U.S. dairy exports continue to improve. Export volumes were up during August–October compared to a year earlier for most major product categories. Nonfat dry milk and dry whey prices have been rising due to an improving world market for dairy ingredients. This has helped lift U.S. producer milk prices, starting from when they bottomed out in May. However,the average all-milk price dropped by 70 cents a hundredweight from September to October, mostly due to a drop in Class III and Class IV prices as domestic butter and cheese prices became somewhat volatile heading into the holiday season. The bimonthly margin under the Margin Protection Program (MPP) for the September-October period was $9.16 per hundredweight.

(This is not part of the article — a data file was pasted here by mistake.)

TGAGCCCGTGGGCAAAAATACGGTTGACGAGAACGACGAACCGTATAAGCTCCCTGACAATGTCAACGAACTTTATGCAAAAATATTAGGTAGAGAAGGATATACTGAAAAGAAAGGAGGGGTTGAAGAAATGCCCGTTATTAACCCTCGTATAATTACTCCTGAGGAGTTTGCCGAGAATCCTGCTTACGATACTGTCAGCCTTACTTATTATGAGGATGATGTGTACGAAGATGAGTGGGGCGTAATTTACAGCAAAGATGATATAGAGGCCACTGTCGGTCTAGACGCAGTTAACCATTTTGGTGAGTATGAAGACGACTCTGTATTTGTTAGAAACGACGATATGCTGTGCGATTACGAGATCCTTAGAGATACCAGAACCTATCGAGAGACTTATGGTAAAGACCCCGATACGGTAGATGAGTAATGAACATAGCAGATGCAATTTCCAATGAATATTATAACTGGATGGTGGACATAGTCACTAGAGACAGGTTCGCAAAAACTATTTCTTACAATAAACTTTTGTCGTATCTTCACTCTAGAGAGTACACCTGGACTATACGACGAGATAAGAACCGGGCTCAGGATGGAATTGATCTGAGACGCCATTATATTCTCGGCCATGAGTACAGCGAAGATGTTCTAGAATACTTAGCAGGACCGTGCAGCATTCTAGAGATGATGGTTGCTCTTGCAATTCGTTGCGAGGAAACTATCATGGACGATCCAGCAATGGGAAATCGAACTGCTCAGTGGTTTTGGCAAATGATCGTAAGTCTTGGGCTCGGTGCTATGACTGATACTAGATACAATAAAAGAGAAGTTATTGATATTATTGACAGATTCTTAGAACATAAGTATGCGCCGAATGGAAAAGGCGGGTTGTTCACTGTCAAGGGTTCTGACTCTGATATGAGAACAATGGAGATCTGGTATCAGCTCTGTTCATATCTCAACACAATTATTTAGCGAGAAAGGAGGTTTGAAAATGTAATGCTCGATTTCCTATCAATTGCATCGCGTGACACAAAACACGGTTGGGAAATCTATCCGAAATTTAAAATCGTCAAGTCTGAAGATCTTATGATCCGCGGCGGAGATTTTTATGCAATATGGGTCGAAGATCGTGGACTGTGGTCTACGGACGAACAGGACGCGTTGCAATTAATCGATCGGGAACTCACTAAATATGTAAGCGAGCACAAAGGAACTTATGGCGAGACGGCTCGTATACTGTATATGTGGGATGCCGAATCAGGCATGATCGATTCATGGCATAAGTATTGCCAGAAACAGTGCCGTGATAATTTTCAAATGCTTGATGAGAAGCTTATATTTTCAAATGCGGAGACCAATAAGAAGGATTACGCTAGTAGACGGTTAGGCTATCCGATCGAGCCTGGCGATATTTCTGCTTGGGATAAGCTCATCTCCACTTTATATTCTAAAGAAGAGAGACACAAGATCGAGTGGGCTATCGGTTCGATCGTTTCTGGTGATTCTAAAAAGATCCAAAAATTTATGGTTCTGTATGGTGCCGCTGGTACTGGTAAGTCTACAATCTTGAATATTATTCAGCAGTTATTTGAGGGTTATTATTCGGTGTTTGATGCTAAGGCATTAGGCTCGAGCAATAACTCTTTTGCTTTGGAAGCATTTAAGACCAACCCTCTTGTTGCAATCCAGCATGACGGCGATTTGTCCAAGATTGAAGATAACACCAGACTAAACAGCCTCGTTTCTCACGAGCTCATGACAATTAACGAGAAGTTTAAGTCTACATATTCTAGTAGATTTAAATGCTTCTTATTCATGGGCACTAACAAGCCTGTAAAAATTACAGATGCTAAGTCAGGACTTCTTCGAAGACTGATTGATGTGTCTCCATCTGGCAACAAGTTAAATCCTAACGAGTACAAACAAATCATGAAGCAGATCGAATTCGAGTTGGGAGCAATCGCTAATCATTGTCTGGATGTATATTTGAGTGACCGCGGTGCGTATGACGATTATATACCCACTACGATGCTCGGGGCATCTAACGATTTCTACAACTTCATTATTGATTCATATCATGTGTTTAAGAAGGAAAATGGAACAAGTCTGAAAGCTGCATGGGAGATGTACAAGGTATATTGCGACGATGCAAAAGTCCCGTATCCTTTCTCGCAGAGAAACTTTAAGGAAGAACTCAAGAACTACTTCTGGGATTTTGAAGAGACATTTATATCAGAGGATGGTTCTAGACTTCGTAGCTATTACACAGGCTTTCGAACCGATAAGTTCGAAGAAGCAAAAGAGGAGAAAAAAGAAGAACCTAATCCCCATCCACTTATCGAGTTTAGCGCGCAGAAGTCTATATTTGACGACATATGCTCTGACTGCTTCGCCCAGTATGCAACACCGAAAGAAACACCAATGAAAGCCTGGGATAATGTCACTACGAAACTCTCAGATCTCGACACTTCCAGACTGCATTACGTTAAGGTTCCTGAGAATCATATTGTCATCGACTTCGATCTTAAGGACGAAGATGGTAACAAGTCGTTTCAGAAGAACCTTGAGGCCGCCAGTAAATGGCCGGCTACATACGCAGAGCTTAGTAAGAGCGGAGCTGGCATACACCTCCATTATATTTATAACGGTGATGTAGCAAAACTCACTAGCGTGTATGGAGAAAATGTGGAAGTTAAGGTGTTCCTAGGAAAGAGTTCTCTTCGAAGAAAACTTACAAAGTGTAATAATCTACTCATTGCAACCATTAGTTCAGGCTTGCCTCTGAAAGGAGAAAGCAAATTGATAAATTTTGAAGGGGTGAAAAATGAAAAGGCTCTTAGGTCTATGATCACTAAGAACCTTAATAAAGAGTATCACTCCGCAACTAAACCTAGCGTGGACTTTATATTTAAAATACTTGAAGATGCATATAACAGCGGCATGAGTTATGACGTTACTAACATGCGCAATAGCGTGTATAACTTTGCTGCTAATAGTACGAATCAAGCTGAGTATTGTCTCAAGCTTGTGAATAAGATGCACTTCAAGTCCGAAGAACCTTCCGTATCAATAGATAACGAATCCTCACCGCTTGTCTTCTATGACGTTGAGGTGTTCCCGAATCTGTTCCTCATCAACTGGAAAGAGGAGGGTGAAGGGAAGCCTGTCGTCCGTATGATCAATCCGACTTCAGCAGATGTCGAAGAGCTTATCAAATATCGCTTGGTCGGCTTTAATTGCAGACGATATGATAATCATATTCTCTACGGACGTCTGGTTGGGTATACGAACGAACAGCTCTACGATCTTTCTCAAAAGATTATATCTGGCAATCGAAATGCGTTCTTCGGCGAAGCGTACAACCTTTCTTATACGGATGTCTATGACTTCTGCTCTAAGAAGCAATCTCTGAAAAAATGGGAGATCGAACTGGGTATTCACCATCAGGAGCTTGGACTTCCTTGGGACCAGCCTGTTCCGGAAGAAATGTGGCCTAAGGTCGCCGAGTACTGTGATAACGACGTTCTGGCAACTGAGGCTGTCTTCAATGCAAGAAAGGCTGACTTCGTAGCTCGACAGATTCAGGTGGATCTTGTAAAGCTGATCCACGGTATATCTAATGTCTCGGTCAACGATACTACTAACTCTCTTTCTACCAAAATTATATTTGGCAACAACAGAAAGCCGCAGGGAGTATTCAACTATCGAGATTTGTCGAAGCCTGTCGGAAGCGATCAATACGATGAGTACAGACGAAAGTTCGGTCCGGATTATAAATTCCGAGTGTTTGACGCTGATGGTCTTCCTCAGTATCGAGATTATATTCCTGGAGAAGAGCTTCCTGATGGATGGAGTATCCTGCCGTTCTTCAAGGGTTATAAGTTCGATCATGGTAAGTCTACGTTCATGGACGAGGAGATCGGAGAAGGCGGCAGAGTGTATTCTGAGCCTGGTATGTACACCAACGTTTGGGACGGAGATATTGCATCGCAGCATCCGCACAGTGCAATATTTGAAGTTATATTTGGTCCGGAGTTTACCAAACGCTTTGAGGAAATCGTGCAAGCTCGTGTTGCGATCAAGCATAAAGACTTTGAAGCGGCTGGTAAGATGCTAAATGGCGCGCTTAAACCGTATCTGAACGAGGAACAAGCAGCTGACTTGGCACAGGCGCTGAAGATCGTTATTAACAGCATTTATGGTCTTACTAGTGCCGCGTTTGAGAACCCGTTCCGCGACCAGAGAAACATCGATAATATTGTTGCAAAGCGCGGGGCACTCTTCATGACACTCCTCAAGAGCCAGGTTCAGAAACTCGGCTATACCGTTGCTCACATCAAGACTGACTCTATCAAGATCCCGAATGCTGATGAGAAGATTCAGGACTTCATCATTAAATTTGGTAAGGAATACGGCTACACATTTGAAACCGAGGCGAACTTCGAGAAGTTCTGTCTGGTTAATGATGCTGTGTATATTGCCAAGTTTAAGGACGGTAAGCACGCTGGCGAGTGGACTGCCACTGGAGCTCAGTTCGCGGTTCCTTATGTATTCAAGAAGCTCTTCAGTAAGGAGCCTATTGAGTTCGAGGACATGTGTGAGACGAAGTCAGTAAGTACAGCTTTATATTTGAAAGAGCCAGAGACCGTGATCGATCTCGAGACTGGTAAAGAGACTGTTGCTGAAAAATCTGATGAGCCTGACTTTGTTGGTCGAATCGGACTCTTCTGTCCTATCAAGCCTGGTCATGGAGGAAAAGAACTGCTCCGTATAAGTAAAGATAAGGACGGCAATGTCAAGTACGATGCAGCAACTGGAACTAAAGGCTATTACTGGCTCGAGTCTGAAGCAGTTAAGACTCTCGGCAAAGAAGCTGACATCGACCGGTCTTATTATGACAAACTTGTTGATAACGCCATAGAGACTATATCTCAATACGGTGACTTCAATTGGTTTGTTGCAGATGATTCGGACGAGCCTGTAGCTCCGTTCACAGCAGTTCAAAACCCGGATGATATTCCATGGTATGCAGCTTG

Commercial Use of Dairy Products
During July-September,sales of fluid milk products were 0.5 percent below the same period a year earlier. Within that, organic milk sales – 5.3 percent of the total – were up 5.2 percent,while conventional milk sales were down 0.8 percent. For conventional milk,whole milk sales (including flavored) were up 5.2 percent, while reduced-fat milk sales (including skim) were down 3.7 percent. Commercial use of butter and cheese grew,while nonfat dry milk and skim milk powder were down by 20 percent, largely reflecting therevival of U.S.exports.More generally, increased exports of many ingredient products reduced total domestic use of skim milk solids by 0.8 percent.
U.S. Dairy Trade
The dairy export situation continues to improve.Butter exports during August–October were up nearly 50 percent from a year earlier after being down by double-digit percentages for at least two years.Total cheese exports eked out a small gain following similar losses. Skim milk powder and dry whey exports continued to rebound, while lactose exports registered gains for the first time in 2016. Total dairy exports during August–October were equivalent to 15.5 percent of milk solids production,compared to 13.8 percent a year earlier.